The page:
Triumph and erosion in the American media and entertainment industries
In the mid-1980s, America lost its global economic leadership. The information revolution has added to uncertainty. Despite the coming electronic superhighways, the future remains clouded in the American media and entertainment industries. Steinbock's comprehensive, thoroughly researched analysis is no less than a Baedeker to all facets of these interlocked industries, and a provocative critique of their strengths and weaknesses in the world economy. The book opens with a discussion of the American economy and its macro-affects on media and entertainment, vis-a-vis the twin deficit, a stock market dominated by institutional investors, troubled banking industry, deregulation and antitrust policies, as well as the fourth national mergers and acquisition wave. In Part I, Steinbock looks at broadcasting (tv, radio) and cable (basic and pay, pay-per-view, home shopping), exploring the former's winding fortunes and the latter's consolidation. Then, he moves to examine the Hollywood studios and talent agencies and their market multiplication: theatrical exhibition, home video and syndication, theme parks, toys, video games, licensed merchandise, record and music industry, newspapers, magazines, and books, as well as interactive multimedia, from CD-ROM to virtual reality. Each industry analysis inludes a full section devoted to all major corporate players, from networks (Capital Cities/ABC, General Electric/NBC, Loews Corp./CBS) and cable operators (TCI, Viacom, Turner) to the studios (Time Warner, Paramount, Disney, News Corp., Sony, and Matsushita). In Part II, Steinbock discusses the coming electronic superhighways and government-initiated policies that have already had a significant impact on strategic alliances (direct broadcast satellites, computers, Baby Bells, and long distance carriers). The book concludes with an assessment of how the technological, economic, and political convergence is dramatically remolding the media, entertainment, computer, and telco industries, not only in the U.S. but throughout the world.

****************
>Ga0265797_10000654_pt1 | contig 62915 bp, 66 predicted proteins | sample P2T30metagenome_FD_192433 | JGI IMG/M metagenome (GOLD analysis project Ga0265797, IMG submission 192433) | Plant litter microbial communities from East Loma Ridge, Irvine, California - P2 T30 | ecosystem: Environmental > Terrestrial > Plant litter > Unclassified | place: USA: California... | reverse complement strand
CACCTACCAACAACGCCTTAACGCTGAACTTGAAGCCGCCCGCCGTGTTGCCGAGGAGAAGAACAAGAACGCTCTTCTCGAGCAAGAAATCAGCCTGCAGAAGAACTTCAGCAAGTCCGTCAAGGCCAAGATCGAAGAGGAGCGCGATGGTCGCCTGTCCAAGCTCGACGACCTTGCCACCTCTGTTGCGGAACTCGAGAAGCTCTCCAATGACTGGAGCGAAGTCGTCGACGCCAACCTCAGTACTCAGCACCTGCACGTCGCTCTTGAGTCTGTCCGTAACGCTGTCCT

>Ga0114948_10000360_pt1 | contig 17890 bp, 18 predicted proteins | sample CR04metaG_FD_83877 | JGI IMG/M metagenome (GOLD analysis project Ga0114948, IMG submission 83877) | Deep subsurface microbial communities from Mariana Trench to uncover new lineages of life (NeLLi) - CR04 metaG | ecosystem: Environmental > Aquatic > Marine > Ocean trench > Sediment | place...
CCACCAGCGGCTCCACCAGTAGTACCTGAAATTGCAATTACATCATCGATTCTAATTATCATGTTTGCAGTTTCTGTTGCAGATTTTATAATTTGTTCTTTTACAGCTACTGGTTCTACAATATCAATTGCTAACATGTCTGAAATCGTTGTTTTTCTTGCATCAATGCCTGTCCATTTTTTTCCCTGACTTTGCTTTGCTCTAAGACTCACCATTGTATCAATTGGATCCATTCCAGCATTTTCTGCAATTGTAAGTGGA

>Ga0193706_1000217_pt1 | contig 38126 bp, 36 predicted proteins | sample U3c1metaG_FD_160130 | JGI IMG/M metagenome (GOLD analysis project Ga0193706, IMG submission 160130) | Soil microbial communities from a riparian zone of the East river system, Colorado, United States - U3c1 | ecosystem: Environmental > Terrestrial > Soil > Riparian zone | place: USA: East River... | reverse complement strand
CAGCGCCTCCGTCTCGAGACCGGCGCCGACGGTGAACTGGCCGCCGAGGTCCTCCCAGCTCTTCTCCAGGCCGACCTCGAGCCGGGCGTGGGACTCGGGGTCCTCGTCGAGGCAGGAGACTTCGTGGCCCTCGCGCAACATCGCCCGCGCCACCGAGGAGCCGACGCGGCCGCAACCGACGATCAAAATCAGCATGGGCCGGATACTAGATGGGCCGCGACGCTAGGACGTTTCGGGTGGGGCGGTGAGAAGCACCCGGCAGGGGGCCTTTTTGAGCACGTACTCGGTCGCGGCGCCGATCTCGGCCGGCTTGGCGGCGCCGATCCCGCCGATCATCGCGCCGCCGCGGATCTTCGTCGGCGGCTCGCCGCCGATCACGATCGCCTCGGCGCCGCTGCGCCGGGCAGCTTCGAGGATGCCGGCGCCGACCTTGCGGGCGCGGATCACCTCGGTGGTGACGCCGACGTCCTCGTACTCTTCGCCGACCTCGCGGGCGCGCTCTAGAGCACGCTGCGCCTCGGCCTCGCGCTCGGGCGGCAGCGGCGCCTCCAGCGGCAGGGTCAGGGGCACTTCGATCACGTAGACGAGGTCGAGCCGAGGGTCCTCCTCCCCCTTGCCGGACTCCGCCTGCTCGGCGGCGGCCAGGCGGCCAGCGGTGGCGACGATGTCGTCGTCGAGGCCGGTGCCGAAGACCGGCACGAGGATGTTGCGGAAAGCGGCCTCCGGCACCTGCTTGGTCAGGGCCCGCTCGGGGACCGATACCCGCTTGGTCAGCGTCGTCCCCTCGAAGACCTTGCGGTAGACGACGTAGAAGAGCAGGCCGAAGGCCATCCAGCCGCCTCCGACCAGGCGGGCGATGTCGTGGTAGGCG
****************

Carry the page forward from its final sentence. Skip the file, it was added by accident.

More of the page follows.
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acquired acquisition advertising American antitrust assets AT&T Baby Bells Barry Diller Bell Big Three Blockbuster Broadcasting Business Week cable systems cable TV capital CBS Records CD-ROM channels Columbia Columbia Pictures competition consolidation Corp corporate costs debt declined Disney Disney's distribution early 90s electronic superhighways film fin-syn foreign giant global growth Hollywood home shopping home video increased industry interactive investment late 80s launched Liberty Media licensing M&A wave M&E companies magazine Matsushita media and entertainment merchandise merger million MSOs multimedia Murdoch newspapers Nintendo Paramount Pictures players production profits programming publishing radio record retail revenues satellite Sega Sony Sony's stake stations strategic subsidiary syndication takeover TCI's telcos television theatrical theme parks Turner United Viacom video game Wall Street Journal Warner Bros York